However, learning is only the beginning. Another thing Francina (the booktuber in the video) touches on is the power of social media. Those of you who haven’t shared/said even the slightest thing, I’ve noticed. I can’t make you speak out, but if you are reading this, please recognize we have to do more. Now before I go on, I recognize social media isn’t a direct reflection of what someone is doing to support. Support can be shown through donations, petitions, and protesting, and complications in life happen too that may prevent you from being as active as you’d like to be. I say this to encourage self reflection on if you’re doing enough not to pass judgment. Social media is just one small way to make a difference.

Social media, even before Covid, has become the center of some many of our lives. It shapes how we see the world (e.g. Russian bots), and because of that, it’s a powerful tool. While it is a useful means of listening and learning, it is also an opportunity to share voices that some people aren’t exposed to. It is also a way to spark a conversation. Fundamentally, it is about getting people to listen.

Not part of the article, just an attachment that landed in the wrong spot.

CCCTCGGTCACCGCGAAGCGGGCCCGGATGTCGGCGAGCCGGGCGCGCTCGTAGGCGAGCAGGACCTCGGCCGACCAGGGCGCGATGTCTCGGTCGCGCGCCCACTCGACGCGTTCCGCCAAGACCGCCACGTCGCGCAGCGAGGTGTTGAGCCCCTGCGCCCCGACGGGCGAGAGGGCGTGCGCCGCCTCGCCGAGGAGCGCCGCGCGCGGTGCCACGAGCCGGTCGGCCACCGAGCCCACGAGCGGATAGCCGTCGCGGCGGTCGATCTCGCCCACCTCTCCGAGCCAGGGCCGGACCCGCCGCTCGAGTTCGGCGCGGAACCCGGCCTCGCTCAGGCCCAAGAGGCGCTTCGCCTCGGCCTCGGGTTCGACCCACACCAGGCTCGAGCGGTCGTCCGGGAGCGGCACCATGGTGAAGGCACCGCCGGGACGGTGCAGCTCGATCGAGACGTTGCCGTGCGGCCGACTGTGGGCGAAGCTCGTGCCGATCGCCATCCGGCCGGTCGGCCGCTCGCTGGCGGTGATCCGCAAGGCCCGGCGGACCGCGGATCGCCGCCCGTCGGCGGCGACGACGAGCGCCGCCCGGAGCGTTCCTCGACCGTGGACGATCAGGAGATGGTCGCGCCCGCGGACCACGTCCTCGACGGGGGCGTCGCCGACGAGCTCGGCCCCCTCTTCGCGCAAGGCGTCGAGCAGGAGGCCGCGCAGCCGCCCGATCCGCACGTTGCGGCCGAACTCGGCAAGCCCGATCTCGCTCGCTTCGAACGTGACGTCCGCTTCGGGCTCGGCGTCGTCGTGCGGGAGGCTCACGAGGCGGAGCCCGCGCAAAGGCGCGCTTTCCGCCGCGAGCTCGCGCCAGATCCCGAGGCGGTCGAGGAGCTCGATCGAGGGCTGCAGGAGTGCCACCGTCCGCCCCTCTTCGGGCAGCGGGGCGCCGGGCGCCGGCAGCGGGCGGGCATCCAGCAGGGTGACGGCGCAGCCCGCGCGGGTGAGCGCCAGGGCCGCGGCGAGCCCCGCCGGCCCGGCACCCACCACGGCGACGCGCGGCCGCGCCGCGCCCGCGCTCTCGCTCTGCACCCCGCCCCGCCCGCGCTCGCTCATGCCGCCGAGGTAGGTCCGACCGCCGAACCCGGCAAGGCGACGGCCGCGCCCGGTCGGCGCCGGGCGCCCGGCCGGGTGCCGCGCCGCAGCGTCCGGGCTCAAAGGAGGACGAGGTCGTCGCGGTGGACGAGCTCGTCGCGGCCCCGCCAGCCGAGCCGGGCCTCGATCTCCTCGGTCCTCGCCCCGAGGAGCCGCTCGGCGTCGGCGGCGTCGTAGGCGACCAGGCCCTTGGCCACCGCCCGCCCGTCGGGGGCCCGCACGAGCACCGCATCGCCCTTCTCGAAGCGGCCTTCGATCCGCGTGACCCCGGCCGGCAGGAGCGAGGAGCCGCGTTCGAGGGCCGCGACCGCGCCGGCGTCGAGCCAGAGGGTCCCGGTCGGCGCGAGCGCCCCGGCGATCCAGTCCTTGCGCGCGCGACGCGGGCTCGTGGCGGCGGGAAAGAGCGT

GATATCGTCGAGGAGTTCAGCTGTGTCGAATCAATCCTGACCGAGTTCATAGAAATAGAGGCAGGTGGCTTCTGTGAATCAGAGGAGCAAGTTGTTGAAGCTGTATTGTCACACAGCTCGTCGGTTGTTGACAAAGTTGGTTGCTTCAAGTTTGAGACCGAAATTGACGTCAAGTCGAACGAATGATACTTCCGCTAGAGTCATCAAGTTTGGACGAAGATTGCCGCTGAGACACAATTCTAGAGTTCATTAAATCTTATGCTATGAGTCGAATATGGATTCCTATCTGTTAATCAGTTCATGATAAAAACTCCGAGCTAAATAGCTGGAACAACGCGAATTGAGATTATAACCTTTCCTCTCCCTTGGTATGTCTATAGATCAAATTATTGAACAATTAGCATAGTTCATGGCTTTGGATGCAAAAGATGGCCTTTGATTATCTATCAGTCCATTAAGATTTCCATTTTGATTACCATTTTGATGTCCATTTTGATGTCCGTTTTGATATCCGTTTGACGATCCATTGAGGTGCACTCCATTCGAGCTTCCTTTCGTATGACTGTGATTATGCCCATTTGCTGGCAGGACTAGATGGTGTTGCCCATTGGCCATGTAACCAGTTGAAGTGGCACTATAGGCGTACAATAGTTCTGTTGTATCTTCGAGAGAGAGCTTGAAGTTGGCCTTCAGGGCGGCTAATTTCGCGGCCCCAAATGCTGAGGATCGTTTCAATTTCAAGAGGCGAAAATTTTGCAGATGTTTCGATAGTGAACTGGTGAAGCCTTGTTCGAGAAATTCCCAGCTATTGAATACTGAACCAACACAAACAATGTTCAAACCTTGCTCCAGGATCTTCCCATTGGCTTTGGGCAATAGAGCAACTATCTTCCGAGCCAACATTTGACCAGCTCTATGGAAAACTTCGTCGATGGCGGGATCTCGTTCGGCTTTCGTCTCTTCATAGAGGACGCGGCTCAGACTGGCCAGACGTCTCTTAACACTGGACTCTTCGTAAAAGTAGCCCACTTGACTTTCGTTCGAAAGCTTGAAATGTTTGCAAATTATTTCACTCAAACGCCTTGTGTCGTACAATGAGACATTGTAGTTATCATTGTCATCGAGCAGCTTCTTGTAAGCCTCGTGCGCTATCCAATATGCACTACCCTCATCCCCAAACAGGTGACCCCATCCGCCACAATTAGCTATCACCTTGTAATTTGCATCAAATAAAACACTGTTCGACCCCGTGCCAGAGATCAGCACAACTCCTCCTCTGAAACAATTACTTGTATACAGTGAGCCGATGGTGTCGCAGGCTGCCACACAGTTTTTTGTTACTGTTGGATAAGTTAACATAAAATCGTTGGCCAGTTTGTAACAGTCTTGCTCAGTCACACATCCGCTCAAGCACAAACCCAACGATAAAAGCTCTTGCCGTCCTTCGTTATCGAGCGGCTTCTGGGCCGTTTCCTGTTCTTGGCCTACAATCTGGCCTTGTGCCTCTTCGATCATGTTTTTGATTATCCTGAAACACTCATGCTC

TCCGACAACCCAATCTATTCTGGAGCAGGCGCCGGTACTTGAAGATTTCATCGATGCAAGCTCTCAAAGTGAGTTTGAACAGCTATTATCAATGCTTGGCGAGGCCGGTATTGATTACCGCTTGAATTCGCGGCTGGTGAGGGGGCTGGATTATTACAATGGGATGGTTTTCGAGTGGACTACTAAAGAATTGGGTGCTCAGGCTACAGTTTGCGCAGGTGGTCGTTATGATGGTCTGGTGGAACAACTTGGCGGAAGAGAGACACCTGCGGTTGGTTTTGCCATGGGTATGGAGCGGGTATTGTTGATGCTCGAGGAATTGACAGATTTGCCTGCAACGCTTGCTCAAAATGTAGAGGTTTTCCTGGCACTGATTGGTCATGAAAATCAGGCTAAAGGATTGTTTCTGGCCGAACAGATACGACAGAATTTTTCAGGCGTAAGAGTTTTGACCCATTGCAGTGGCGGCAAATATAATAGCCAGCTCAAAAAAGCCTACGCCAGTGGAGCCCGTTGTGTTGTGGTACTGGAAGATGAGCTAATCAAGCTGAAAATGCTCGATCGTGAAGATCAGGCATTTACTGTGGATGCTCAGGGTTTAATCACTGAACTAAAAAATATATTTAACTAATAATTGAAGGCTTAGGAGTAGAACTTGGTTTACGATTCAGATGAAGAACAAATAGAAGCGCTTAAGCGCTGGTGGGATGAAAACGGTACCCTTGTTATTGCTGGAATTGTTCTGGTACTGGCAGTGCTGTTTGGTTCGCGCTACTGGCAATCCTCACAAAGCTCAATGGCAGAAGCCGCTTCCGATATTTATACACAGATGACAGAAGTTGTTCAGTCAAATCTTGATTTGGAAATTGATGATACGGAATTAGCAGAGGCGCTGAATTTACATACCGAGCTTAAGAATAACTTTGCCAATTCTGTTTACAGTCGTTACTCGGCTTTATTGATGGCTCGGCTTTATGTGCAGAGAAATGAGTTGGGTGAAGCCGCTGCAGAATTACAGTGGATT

Being Ignored and the importance of listening

Understanding racism is to understand the oppressed. That means we have to listen to Black voices. Looking back, we can see how support for Black Lives Matter has evolved. Look at everything that is happening, all because more people are listening and believing. One question that Ashley (I’m unsure about the spelling) poses is “Why now?” She doesn’t believe us. We sit here showing support but history shows it’s fake. History shows we speak up when it’s trendy, and go away when it is not. Again, I doubt few of us would say we intentionally would do that, but intent and actions are not the same. We have to recognize our silence. We have to ask why, and we have to be aware of how easy it is to let it just fade into the background (because we have the privilege to do that; black people can’t escape it so easily). I still don’t know why now is the moment people are listening. I wish I knew.

Support for BLM with time.